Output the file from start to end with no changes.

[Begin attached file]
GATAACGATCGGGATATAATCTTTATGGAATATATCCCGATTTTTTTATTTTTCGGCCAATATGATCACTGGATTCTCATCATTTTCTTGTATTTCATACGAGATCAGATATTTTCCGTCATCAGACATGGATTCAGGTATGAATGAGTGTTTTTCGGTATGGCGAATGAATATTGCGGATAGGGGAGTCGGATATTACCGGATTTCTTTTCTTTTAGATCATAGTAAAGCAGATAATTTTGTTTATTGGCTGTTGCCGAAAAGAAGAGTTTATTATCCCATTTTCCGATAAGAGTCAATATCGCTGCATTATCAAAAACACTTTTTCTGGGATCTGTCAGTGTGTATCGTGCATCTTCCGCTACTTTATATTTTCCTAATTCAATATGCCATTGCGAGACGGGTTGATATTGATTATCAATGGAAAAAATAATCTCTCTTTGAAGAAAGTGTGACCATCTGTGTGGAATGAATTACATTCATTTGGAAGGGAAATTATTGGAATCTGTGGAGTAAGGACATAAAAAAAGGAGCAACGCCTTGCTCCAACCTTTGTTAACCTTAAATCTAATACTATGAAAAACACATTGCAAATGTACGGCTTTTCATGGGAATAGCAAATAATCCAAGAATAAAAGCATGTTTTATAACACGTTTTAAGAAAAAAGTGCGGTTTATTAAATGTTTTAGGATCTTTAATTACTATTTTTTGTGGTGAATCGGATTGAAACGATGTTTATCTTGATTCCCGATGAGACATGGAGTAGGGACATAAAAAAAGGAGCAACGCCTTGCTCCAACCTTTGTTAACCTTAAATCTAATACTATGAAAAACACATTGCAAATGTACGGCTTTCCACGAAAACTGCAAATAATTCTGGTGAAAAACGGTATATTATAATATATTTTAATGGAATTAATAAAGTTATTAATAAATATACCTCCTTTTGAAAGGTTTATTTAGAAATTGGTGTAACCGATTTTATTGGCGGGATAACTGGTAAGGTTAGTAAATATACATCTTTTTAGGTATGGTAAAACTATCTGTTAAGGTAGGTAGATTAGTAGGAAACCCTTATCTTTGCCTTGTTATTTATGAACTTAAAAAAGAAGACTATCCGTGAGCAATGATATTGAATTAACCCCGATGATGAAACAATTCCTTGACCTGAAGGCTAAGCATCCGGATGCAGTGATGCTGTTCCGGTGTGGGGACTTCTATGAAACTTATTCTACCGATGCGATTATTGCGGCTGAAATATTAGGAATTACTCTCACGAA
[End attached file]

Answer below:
GATAACGATCGGGATATAATCTTTATGGAATATATCCCGATTTTTTTATTTTTCGGCCAATATGATCACTGGATTCTCATCATTTTCTTGTATTTCATACGAGATCAGATATTTTCCGTCATCAGACATGGATTCAGGTATGAATGAGTGTTTTTCGGTATGGCGAATGAATATTGCGGATAGGGGAGTCGGATATTACCGGATTTCTTTTCTTTTAGATCATAGTAAAGCAGATAATTTTGTTTATTGGCTGTTGCCGAAAAGAAGAGTTTATTATCCCATTTTCCGATAAGAGTCAATATCGCTGCATTATCAAAAACACTTTTTCTGGGATCTGTCAGTGTGTATCGTGCATCTTCCGCTACTTTATATTTTCCTAATTCAATATGCCATTGCGAGACGGGTTGATATTGATTATCAATGGAAAAAATAATCTCTCTTTGAAGAAAGTGTGACCATCTGTGTGGAATGAATTACATTCATTTGGAAGGGAAATTATTGGAATCTGTGGAGTAAGGACATAAAAAAAGGAGCAACGCCTTGCTCCAACCTTTGTTAACCTTAAATCTAATACTATGAAAAACACATTGCAAATGTACGGCTTTTCATGGGAATAGCAAATAATCCAAGAATAAAAGCATGTTTTATAACACGTTTTAAGAAAAAAGTGCGGTTTATTAAATGTTTTAGGATCTTTAATTACTATTTTTTGTGGTGAATCGGATTGAAACGATGTTTATCTTGATTCCCGATGAGACATGGAGTAGGGACATAAAAAAAGGAGCAACGCCTTGCTCCAACCTTTGTTAACCTTAAATCTAATACTATGAAAAACACATTGCAAATGTACGGCTTTCCACGAAAACTGCAAATAATTCTGGTGAAAAACGGTATATTATAATATATTTTAATGGAATTAATAAAGTTATTAATAAATATACCTCCTTTTGAAAGGTTTATTTAGAAATTGGTGTAACCGATTTTATTGGCGGGATAACTGGTAAGGTTAGTAAATATACATCTTTTTAGGTATGGTAAAACTATCTGTTAAGGTAGGTAGATTAGTAGGAAACCCTTATCTTTGCCTTGTTATTTATGAACTTAAAAAAGAAGACTATCCGTGAGCAATGATATTGAATTAACCCCGATGATGAAACAATTCCTTGACCTGAAGGCTAAGCATCCGGATGCAGTGATGCTGTTCCGGTGTGGGGACTTCTATGAAACTTATTCTACCGATGCGATTATTGCGGCTGAAATATTAGGAATTACTCTCACGAA